TALLAHASSEE — Embarrassed by an elections meltdown, lawmakers headed to the Capitol this year with a pledge to undo a law that helped lead to long lines, angry voters and jeers about "Flori-duh."
But the elections cleanup bill that the House passed on the very first day of the legislative session has yet to pass the Legislature as the last day dawns.
Lawmakers overwhelmingly support the plan to reverse parts of a 2011 election law by expanding the number of sites and days in which early voting is offered. The bill also gives people a chance to correct an absentee ballot they forgot to sign and would make it easier to prosecute people caught possessing multiple absentee ballots.
But there's a major hangup between the House and Senate: a plan to punish elections supervisors deemed ineffective and "noncompliant" with the state's election code.
"We think it's a little bit punitive," House Speaker Will Weatherford, R-Wesley Chapel, said Thursday, indicating the proposal would be stripped from the bill.
It all revolves around the county that was a poster child of electoral dysfunction: Miami-Dade.
The Senate wants the punishment language, partly to target supervisors like Miami-Dade's Penelope Townsley, who defended the way her office handled the last election, in which some voters had to wait more than eight hours to cast ballots.
A number of Miami-Dade voters cast their ballots after President Barack Obama was declared the winner in the 2012 election.
The county and elections advocates blame the Legislature for long lines and election troubles. The 2011 law cut back on early voting and made it easier for the Legislature to print the full text of multiple proposed constitutional amendments on the ballot.
Coupled with inadequately equipped precincts, early voting and Election Day lines stretched for hours in counties such as Miami-Dade and Orange.
While people blamed the 2011 state law, Miami Republican Sen. Miguel Diaz de la Portilla said local elections supervisors should be held accountable as well.
Diaz de la Portilla sponsored the plan last month to withhold some pay for election supervisors who don't properly manage elections. The secretary of state can recommend that the governor remove elections supervisors who are deemed noncompliant for more than three years in a row.
Weatherford indicated the House would try to compromise with the Senate by making the new noncompliance language apply only to unelected supervisors. There's only one in the state: Miami-Dade's.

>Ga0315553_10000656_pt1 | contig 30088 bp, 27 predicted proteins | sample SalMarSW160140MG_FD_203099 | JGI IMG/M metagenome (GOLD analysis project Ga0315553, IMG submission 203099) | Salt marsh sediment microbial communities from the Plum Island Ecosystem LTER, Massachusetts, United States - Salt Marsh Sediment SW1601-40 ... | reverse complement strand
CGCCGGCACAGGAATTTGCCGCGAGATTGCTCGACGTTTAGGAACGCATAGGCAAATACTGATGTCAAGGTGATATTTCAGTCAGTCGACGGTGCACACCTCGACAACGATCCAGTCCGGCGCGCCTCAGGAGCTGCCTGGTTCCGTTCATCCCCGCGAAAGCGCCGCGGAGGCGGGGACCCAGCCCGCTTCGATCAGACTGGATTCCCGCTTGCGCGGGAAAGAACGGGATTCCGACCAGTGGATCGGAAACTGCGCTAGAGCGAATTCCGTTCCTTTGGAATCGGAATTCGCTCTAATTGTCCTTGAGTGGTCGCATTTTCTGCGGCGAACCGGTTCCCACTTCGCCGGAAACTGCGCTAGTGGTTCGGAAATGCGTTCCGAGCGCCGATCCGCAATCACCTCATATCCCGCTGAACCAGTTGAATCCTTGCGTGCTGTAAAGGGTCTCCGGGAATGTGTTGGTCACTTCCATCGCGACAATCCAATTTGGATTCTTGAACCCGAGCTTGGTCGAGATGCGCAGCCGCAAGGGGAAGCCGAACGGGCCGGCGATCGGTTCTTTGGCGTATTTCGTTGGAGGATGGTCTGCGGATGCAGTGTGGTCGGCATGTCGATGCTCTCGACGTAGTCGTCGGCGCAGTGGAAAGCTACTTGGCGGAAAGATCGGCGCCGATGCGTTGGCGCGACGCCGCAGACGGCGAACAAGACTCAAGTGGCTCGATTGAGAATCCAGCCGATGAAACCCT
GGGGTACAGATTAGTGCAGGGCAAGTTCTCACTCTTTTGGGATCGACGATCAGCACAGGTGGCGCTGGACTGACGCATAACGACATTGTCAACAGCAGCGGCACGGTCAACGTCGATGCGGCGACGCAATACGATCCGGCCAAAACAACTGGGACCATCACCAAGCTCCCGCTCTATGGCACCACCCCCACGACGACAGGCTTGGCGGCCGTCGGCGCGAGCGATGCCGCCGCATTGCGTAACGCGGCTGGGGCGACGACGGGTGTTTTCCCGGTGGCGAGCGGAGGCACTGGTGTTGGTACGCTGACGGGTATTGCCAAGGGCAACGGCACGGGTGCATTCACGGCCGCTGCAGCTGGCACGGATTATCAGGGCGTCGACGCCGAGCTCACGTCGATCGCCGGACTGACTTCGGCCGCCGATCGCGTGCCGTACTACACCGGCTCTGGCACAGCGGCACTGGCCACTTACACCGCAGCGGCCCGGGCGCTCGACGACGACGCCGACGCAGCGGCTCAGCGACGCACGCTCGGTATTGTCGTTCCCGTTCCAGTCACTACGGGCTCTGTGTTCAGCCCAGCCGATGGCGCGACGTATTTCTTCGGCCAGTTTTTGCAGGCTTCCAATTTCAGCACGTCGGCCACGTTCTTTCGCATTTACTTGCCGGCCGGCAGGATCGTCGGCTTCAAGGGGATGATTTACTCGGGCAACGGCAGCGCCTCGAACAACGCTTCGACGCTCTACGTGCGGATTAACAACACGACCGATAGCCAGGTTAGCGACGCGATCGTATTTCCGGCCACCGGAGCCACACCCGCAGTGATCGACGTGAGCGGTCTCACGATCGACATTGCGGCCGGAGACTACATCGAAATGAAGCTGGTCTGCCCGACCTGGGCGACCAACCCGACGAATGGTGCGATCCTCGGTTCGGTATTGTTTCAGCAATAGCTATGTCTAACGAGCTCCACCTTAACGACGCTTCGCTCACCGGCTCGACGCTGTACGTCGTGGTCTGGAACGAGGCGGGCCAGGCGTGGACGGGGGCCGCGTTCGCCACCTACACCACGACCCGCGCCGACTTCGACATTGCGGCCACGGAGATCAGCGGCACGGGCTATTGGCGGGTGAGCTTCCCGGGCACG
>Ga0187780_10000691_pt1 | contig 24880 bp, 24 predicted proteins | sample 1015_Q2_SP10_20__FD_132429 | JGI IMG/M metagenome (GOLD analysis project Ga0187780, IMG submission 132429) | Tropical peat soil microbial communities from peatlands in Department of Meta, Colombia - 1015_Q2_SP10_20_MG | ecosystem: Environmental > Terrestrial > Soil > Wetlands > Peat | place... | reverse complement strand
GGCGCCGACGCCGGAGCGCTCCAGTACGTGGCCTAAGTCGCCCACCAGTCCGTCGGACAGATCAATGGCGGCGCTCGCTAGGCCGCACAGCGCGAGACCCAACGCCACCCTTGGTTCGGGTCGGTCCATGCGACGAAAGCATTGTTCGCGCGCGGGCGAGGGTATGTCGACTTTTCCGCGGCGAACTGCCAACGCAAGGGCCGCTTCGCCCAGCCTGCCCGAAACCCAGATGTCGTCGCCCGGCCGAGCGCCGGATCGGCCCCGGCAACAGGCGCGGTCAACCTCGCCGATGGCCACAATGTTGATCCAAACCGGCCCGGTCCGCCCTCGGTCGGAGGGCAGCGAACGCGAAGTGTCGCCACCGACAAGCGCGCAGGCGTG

Since all other supervisors are elected, lawmakers say, the elections chiefs can be called to account by voters for mismanaging elections or failing to competently run an election.
If the House strips the language from the bill, it would have to go back to the Senate on the last day of the session.
Senate sponsor Clearwater Republican Sen. Jack Latvala, said the Senate wants to hold firm. But Senate President Don Gaetz, R-Niceville, said he doesn't like the currently written language about "noncompliant" supervisors.
The law the Legislature is overhauling was partly inspired by Republican Party of Florida operatives and targeted early voting, a type of in-person ballot casting preferred by Democrats.
The new Republican-crafted bill expands the available sites for early voting and mandates eight days of early voting for at least eight hours each day. Elections officials have the option to extend early voting to 14 days for up to 12 hours a day.
Democrats have demanded that the state mandate all 14 days of early voting but Republicans refused, citing testimony of urban and rural county elections supervisors who prefer more flexibility.
Democrats remain critical of Republicans for not preventing future Legislatures from loading ballots with a multitude of wordy questions. Miami Sen. Dwight Bullard, D-Miami, noted the struggles of 102-year-old Desiline Victor, who waited so long to vote that Obama featured her in part of his State of the Union address.
Late-night comics made "Flori-duh" an ongoing punchline ever since.
The Legislature's new election bill, for the first time, allows people who cast an absentee ballot but forget to sign their ballot envelope a second chance to add the signature to ensure that their votes count. Under current law, absentee voters who don't sign the envelope are not told until after the election is over that their ballots were discarded.
To help stop fraud, the bill makes it tougher to anonymously request an absentee ballot and send it to an address that's different from the one associated with a voter. Also, those who request absentee ballots on behalf of a family member need to submit a written affidavit.
Gaetz expected the bill would pass. Weatherford was optimistic but cautious.
"On the very first day of session, we passed out a bipartisan elections bill," Weatherford said. "Our hope is that on the last day of session, we are able to pass out a bipartisan elections bill."
Miami Herald reporter Patricia Mazzei contributed to this report.